Archive for November, 2011

Give it up for – Dan Holloway!

Posted: November 18, 2011 in Friday Guest

Let’s Talk About This

Rather like one of those people with jumpers who’ve just discovered a new brand of coffee maker at John Lewis, I’m one of those over bouncy evangelists for the spoken word. So it’s hard to pin down what to talk about. Which means this will probably end up bouncing from one place to another like Ronnie Corbett’s anecdotes.

The thing about reading your work to a live audience is that you are tapping into a direct line that goes right back to the very first time a story was told. And you feel every step of that connection. It takes you to a place I honestly don’t think you can reach if you write only for the page, and you come back changed.

OK, it would be easy to put that down to peyote or something else William Burroughs would proselytize about, but the fact is, save for the occasional pudding wine and a once a year pint, I’m teetotal.

So what is it about the spoken word, and how does it change the way you write?

Well, the main thing I guess is its directness. And I don’t mean people coming up to you after you’ve read something and telling you that you moved them. That’s incredible (utterly, fantabulously incredible). But if you ran into someone who’d read your book at a party and they said the same thing, or you had an e-mail, you’d feel the same way. No, it’s something much more direct than that. Something that has nothing to do with words and everything to do with the primal connection between you and another human mind.

Let me give two examples before you report me to Who Hired the Hippy.

Last year I was lucky enough to read at Literary Death Match, which is sort of part talent show part literary event.

I was reading a short story, The Last Fluffer in La La Land. It’s a story that goes through a mix of dark humour and, let’s face it, plain old filth, until the last hundred words or so when it suddenly goes lights-out black. The lighting on stage was slightly dim (for ambience, dahling) which made reading a little tricky but meant I got to see the audience properly (hmm, it was Shoreditch so they probably correctly figured that the audience would be more beautiful than the performers). Watching their faces as the story took them on an emotional ride is something I won’t forget. From the smiles (nay, giggles) as the, er, ins and outs of the porn industry are pruriently described, to the open jaws as the, um, climax hits them, I have never been so aware of the impact a story can make. We can be told in e-mails, or in reviews, but, to use a cliché, this was being shown. A reminder of what storytelling is all about – taking people with you on a journey and bringing them back changed.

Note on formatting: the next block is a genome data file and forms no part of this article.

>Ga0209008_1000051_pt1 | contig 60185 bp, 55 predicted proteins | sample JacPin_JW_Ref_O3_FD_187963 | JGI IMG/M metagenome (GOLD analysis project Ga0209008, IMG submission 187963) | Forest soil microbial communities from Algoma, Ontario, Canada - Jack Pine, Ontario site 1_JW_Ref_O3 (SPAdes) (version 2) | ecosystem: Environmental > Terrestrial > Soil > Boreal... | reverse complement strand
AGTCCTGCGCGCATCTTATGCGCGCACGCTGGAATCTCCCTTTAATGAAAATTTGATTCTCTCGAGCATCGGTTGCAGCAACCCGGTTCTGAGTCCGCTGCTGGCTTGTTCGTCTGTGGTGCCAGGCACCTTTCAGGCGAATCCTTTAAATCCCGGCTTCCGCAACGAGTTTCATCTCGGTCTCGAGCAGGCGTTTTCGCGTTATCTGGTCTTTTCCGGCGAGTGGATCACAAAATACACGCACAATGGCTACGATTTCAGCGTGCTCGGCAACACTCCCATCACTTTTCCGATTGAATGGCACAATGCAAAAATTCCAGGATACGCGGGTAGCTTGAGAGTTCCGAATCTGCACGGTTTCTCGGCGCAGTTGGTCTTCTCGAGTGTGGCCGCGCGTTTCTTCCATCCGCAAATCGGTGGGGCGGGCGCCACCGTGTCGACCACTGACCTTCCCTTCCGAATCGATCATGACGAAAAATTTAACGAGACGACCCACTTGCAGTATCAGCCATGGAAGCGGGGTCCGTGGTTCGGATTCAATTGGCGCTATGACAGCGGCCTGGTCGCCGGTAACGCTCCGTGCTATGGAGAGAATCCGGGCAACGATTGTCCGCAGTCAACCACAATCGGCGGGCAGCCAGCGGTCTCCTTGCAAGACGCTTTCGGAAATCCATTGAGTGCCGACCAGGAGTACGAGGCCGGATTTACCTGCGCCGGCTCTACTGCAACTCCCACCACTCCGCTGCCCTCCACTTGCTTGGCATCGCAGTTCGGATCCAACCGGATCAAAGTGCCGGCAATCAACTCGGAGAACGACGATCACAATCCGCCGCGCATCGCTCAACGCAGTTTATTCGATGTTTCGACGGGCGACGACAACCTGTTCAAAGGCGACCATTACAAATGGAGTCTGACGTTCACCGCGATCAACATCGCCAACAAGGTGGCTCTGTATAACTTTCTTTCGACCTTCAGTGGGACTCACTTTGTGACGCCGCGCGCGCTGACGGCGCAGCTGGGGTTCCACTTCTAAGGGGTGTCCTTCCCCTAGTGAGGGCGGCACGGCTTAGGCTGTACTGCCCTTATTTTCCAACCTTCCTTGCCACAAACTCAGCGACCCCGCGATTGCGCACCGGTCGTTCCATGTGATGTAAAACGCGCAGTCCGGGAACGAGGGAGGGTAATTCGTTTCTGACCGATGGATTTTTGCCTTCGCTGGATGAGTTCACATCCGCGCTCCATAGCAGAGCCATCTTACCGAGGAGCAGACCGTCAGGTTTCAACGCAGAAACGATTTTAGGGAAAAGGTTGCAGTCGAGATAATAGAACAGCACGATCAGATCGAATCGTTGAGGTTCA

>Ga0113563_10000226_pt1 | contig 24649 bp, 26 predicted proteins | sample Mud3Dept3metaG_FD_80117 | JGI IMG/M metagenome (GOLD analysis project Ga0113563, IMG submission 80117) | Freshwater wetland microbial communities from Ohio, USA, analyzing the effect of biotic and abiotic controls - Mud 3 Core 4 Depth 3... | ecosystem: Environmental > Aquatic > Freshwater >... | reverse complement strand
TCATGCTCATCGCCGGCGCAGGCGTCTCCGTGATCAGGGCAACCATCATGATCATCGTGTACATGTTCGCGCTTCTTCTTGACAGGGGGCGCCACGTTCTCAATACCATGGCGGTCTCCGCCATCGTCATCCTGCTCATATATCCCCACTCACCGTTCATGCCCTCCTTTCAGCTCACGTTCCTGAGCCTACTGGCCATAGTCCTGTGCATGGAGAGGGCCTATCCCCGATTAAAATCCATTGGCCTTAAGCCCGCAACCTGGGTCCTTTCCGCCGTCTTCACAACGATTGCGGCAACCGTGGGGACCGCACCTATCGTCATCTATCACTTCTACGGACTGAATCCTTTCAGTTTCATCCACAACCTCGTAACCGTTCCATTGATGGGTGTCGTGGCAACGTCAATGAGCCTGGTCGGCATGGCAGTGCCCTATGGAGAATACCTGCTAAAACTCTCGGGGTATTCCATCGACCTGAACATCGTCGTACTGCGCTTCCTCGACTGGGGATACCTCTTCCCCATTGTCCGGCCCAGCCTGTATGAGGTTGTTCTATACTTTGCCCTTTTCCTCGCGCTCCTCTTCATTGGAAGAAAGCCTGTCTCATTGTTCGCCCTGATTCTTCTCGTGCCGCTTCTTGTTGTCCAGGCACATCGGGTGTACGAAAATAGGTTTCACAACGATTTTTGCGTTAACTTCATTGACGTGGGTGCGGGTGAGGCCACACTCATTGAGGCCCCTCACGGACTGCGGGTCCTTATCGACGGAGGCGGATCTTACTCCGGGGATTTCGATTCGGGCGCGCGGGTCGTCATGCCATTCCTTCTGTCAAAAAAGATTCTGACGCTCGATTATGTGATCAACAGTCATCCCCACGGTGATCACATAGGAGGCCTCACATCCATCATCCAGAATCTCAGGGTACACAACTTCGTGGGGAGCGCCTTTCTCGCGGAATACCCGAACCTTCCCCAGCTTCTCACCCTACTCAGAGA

The second point is similar. It’s also about the immediacy, the directness. Nothing can tell you what works and what doesn’t quite so accurately as a live audience. I’ll qualify that, of course. Many forms of poetry only really “work” on the page. Many stories have nuances and cross-referencing that better suits the solitary reader of the written word. But if, say, you’re not sure about a piece of dialogue…you know that thing people say about reading it out loud to see how it sounds? Well, try reading it out loud in front of 40 people who’ve paid to listen! And it’s not just dialogue. You can sense each shift, each fidget, and on the positive side each gasp, each craning of the head to get closer to the action.

Like I say, this isn’t true for all forms of writing, but it’s true for more than you would think. I’d wager that one reading to a crowd will do more for a piece than 10 edits on the page (you might want to get it to a certain level first…). But most of all, nothing is so great a reminder of what storytelling is all about. And no matter how nervous you feel before I bet nothing will give you such a buzz after.

If you fancy giving it a try, many towns have an open mic session on a regular basis. Just look at your local listings site/paper. And if you live in the home counties, bookmark poetrykapow on your computer – they have the most extensive calendar (not exclusively for poetry) I’ve come across.


Dan Holloway is the author of several novels and a collection of performance pieces, (life:) razorblades included. He runs the literary project eight cuts gallery, whose latest exhibition, What There Is Instead of Rainbows, has just opened and can be viewed on the site. You can catch him live on November 18th at 8pm at The Albion Beatnik Bookstore in Oxford at the launch of Oxford University Poetry Society’s magazine Ash, in which he has an entry; on November 23rd at 7.30 at the Royal Standard of England in Beaconsfield, and on December 13th at 8pm at The Jam Factory, Oxford, where he will be slamming at Hammer and Tongue, the UK’s premier poetry slam.